KT: On some level, yes. Wanting to learn more about my Korean heritage definitely led me down a pathway filled with foods and flavors from a whole different part of the world than where I grew up.

ME: Is food the main way you have explored your Korean identity or are there other ways?

KT:Definitely food was the driving force initially in my early 20s. But as I got older I wanted to learn more about the culture as a whole and made my first trip there in 2012.

ME: Favorite Kdrama/Korean movie if any:

KT: I have so much more to explore on this front! But I would say of the shows / movies I’ve seen, My Mister and the Reply series are my two favorites. I also loved Train to Busan.

ME: Have you, like me, been felled by late-in-life attempts to master Hangul and the Korean language or are you victorious?

KT: I’ve made a few half-hearted attempts, but as the years go by I feel more and more compelled to take a serious stab at it.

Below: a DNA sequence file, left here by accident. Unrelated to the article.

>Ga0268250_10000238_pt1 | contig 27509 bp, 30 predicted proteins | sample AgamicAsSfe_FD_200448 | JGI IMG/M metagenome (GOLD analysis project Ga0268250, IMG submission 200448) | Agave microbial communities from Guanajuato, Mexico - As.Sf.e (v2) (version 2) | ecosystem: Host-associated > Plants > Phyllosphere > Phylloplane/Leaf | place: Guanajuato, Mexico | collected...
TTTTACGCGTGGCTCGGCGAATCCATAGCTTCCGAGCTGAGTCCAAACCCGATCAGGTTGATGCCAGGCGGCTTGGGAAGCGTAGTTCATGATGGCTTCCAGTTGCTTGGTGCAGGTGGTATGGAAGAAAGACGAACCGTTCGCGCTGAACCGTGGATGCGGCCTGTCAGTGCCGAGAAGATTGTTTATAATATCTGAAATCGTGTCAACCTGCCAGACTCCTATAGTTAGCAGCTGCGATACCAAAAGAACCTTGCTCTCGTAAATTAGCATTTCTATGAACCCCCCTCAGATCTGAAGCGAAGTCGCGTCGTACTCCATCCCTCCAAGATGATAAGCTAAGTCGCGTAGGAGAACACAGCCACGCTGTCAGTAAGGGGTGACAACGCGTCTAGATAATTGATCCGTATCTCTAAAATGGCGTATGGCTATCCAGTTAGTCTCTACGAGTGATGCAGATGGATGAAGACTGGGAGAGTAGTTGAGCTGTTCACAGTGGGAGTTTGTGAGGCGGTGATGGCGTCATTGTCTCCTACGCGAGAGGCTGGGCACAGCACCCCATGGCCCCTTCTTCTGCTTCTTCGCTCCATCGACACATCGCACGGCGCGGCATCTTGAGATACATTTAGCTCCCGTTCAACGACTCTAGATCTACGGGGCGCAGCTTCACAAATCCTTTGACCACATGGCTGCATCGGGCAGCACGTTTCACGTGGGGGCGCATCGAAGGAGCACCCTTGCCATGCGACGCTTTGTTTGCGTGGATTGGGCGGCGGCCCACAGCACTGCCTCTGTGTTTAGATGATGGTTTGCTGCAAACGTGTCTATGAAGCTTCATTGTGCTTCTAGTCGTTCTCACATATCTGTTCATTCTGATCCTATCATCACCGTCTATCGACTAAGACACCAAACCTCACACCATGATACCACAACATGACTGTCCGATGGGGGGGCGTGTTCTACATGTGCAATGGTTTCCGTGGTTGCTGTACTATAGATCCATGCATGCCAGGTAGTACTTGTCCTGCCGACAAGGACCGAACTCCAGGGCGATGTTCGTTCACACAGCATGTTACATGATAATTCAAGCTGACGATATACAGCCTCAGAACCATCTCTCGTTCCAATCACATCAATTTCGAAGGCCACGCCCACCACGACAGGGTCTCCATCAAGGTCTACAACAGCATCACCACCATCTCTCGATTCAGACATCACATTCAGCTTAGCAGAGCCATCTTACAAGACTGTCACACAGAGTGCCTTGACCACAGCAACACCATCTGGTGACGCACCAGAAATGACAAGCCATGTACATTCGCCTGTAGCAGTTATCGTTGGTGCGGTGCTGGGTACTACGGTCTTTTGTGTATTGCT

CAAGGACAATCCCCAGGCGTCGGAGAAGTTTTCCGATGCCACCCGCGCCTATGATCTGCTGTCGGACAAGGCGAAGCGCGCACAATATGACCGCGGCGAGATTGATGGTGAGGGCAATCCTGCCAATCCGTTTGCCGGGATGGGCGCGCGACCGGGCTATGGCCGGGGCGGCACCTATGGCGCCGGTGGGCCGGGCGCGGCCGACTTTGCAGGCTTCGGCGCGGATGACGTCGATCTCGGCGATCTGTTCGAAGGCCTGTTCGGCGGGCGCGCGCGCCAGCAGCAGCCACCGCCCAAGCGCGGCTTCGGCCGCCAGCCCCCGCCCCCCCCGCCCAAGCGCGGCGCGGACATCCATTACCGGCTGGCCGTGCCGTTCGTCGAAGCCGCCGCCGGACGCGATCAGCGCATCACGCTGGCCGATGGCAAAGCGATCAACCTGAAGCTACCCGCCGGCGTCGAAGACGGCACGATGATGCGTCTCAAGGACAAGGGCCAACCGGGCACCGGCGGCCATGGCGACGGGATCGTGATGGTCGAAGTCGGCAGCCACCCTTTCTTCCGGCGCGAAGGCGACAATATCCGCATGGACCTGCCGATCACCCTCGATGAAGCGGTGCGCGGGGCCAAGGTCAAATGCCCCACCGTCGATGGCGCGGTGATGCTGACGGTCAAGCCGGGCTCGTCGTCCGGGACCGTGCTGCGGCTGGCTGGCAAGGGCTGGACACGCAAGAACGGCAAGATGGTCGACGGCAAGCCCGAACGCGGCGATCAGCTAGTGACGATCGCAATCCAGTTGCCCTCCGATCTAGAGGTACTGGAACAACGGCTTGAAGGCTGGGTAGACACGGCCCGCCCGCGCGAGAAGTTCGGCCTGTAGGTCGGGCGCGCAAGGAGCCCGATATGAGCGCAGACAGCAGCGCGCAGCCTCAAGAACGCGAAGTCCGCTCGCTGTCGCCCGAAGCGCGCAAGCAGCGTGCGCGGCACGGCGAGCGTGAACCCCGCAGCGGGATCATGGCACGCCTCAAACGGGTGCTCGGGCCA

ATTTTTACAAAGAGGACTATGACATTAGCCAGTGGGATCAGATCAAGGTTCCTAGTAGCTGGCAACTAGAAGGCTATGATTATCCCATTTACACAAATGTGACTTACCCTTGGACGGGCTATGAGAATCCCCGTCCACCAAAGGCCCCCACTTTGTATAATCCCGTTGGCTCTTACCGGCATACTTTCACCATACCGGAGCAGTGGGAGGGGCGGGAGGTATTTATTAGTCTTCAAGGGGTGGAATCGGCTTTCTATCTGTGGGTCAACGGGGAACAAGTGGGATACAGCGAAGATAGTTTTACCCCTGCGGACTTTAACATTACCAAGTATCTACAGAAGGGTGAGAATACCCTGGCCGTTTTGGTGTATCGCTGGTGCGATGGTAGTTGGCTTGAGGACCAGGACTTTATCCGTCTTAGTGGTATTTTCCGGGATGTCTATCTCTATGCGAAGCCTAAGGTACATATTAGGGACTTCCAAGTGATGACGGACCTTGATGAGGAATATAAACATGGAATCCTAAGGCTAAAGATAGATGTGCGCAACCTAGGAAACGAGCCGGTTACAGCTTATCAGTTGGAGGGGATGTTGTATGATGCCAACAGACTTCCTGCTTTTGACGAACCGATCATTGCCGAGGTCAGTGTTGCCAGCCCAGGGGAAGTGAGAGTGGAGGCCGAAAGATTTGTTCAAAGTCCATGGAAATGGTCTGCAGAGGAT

ME: Do you celebrate any particular Korean holidays/traditions?

KT: As someone who didn’t grow up celebrating them I always feel a little conflicted about trying to adopt them into my life now, but I do enjoy marking the occasions of Chuseok and the new year – mostly just by making the traditionally eaten foods of each 🙂

ME: Did you have a specific light bulb moment of realizing you wanted to be a chef for the long-haul?

KT: it wasn’t really a light bulb moment, it was more of a dull nagging voice in my head that persisted from the time I was about 20 until the day I started my first cooking job.

ME: Are you classically trained as a chef?